Many people believe that they are good listeners, but employee surveys often indicate very few leaders are exceptional. Amid uncertainty, people want information, but they also want ownership, value, and yes, even a little bit of therapy. Listen at a deeper level, and you’re likely to create more committed and confident performers.
Jeff is a long time client and CEO of what once was a thriving bank. Recently, however, his branch has taken repeated, devastating blows from the swing of the financial market. He is a positive guy, yet in a conversation with him a couple weeks back, he said, “It’s hard to smile when you keep getting kicked in the teeth.”
Leading in turbulent times can bring the sobering reality of negativity, anxiety, and stress. It cannot only turn careers upside down, but can take a toll on home lives, as well. And while you want to hear the straight story with no strings attached, think about this:
Would you rather follow someone who is constantly preaching failures and bad luck or someone who is persistent in finding opportunity?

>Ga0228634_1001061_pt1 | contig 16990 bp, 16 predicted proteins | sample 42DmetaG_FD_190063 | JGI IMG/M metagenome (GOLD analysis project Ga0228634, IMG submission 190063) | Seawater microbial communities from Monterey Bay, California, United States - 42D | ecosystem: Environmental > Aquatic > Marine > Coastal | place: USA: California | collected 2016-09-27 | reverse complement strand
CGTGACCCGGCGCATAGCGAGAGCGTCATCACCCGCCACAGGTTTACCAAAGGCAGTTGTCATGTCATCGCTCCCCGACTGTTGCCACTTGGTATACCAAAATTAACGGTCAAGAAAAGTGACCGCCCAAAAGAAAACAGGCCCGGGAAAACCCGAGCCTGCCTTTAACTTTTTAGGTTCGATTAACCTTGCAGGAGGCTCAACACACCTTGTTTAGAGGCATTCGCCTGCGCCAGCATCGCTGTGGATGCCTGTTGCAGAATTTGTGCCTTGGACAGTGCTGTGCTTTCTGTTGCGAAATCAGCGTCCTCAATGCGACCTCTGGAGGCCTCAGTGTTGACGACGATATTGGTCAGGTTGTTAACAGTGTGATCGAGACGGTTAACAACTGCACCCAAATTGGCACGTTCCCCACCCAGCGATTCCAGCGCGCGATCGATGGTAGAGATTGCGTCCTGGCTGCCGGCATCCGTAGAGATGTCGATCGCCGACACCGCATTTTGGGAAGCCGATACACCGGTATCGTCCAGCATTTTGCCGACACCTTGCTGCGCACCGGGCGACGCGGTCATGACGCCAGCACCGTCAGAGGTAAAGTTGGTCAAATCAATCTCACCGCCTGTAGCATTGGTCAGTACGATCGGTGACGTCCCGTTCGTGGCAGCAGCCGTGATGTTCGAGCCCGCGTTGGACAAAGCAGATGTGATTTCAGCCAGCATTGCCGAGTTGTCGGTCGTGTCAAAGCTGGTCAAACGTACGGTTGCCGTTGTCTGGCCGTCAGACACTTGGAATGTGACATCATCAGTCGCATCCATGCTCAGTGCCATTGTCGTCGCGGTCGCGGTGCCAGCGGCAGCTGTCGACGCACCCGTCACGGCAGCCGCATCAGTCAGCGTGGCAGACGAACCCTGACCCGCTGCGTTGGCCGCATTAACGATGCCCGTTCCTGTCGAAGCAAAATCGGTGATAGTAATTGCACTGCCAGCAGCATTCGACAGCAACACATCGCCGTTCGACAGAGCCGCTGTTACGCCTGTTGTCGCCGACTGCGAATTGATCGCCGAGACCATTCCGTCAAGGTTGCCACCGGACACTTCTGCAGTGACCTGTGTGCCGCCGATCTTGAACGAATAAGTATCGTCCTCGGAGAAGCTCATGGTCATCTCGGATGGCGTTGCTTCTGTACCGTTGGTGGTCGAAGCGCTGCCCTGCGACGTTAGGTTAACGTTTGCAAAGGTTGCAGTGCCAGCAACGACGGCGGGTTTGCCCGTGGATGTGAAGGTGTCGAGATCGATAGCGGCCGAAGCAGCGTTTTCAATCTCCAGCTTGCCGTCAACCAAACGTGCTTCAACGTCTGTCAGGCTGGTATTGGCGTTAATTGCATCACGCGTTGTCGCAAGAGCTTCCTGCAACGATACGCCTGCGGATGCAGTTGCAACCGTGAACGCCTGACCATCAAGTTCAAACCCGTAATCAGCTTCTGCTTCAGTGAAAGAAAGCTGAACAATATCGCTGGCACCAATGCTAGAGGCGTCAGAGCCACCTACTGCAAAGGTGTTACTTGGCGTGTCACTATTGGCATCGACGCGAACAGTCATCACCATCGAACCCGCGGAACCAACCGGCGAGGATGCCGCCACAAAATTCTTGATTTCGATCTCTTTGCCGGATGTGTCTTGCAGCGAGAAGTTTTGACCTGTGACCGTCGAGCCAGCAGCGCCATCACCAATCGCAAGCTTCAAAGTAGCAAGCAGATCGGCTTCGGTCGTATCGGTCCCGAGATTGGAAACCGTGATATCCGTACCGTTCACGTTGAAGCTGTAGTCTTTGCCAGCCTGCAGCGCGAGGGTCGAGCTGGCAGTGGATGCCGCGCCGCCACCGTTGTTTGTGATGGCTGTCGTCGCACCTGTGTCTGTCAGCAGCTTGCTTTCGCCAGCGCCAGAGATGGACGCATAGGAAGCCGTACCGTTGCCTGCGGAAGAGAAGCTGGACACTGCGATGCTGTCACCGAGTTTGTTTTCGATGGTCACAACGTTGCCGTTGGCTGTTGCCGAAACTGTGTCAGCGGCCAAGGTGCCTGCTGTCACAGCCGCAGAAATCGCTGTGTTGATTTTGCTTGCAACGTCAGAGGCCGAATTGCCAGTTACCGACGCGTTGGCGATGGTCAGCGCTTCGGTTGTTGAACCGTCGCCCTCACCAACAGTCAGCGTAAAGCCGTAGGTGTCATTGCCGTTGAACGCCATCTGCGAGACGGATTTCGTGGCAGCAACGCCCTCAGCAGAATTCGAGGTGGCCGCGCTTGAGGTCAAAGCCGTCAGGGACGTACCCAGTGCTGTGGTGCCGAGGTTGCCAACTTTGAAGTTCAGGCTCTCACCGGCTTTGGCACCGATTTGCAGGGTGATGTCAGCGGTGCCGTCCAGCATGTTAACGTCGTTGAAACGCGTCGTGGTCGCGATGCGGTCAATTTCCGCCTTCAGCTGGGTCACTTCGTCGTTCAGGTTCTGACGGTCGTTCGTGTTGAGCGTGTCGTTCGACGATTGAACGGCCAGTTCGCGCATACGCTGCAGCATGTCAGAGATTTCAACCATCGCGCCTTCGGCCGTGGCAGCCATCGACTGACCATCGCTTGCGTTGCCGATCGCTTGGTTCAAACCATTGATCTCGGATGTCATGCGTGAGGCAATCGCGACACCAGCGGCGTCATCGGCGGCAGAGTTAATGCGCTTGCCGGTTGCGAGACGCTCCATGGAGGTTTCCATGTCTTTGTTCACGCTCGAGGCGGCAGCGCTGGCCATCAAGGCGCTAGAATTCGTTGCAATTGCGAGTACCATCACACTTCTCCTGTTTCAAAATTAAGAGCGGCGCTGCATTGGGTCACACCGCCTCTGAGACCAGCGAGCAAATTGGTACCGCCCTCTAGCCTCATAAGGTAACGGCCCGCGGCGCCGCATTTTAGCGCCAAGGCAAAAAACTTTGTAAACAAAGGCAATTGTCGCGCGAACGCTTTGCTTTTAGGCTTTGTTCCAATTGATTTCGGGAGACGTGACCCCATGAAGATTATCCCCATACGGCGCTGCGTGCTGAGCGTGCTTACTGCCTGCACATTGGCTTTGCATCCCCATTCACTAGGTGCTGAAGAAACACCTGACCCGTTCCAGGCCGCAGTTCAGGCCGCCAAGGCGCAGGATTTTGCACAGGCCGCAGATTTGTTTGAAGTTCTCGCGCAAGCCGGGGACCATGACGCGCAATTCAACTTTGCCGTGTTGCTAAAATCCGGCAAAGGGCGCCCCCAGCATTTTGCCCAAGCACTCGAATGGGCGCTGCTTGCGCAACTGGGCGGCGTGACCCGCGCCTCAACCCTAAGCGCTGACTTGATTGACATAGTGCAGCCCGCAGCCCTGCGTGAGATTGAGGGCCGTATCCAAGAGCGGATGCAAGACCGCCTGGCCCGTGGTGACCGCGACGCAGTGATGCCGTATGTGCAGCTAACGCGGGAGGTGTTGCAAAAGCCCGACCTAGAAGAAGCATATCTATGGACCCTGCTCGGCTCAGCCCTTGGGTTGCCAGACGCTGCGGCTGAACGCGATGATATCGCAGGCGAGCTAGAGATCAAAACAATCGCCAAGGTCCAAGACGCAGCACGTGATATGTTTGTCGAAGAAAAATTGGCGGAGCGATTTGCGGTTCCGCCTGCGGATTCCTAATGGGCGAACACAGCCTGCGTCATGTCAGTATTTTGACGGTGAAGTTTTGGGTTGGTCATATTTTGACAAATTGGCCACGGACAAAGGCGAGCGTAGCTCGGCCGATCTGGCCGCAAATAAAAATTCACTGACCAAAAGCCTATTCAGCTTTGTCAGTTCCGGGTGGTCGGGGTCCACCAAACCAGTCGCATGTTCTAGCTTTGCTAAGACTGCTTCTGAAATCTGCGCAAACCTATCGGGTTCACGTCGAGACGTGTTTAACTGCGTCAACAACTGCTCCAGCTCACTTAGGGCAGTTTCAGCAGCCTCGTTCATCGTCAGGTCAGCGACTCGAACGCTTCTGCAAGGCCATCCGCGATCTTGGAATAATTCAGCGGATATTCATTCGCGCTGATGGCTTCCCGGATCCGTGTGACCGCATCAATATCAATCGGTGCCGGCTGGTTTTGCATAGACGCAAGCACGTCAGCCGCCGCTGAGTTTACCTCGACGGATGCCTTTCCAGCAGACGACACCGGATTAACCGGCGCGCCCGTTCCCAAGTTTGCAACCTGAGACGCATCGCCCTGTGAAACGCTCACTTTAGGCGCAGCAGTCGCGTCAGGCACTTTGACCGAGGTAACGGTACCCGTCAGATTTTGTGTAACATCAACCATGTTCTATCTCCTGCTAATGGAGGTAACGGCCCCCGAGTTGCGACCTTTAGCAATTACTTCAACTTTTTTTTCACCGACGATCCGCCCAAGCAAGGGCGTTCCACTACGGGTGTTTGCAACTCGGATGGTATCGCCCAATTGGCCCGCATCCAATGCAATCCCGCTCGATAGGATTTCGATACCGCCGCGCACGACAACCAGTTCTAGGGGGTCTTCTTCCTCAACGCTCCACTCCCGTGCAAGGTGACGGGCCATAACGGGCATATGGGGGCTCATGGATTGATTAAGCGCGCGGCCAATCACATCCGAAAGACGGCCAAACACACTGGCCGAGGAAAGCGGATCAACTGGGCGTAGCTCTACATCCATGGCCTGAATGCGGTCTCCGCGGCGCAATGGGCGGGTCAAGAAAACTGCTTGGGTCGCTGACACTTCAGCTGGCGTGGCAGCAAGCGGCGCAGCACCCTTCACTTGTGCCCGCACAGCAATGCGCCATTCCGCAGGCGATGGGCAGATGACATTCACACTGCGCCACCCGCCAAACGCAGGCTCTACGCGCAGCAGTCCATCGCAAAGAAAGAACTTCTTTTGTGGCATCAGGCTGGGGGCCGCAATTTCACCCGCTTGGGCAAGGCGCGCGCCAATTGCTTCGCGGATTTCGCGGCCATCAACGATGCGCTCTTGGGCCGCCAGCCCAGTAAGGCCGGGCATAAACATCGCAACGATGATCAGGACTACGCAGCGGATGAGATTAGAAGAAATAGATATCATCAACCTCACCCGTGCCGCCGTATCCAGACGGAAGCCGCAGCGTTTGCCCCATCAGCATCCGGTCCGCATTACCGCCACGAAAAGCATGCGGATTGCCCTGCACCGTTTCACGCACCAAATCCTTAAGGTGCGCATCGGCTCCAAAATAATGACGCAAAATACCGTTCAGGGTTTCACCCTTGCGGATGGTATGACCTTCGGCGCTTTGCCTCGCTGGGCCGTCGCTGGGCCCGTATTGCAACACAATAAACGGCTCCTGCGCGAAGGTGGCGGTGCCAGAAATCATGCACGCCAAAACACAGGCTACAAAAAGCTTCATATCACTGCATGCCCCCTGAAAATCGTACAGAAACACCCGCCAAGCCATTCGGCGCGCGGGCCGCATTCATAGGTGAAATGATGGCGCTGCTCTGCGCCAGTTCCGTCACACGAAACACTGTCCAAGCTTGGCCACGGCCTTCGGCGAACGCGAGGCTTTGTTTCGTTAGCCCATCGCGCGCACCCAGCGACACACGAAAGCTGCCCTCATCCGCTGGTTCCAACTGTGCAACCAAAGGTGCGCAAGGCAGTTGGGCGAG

Attitude and the behaviors that go with it are contagious. Leaders need to paint pictures that are reflective of the truth, but they must also speak about possibilities. It’s easy to get swept up in the bad news, but the mettle of our character is how we get off the deck when we’ve been knocked down.
In the situation with Jeff, he remains optimistic that things at the bank will not only stay afloat but also rebound for the better. In talking to those who work for him, one bank employee said, “There is no leader I’d rather follow than Jeff. He’s been supportive of the uncertainty and worries of his employees.”
Jeff remains resolute throughout, preaching, “Times are tough, but we must be tougher and realize that our success will be the result of our conviction to seek solutions and be persistent.”
Again, it’s a heck of a lot easier to lead with optimism when the times are in line with the message. But now is when real leaders are challenged, navigating unfamiliar territory they’ve never been.
In continued studies of how relationships impact business results, the need to establish and cultivate business connections is greater than ever. Remember, people think on logic and they act on emotion.
Motivating others requires action.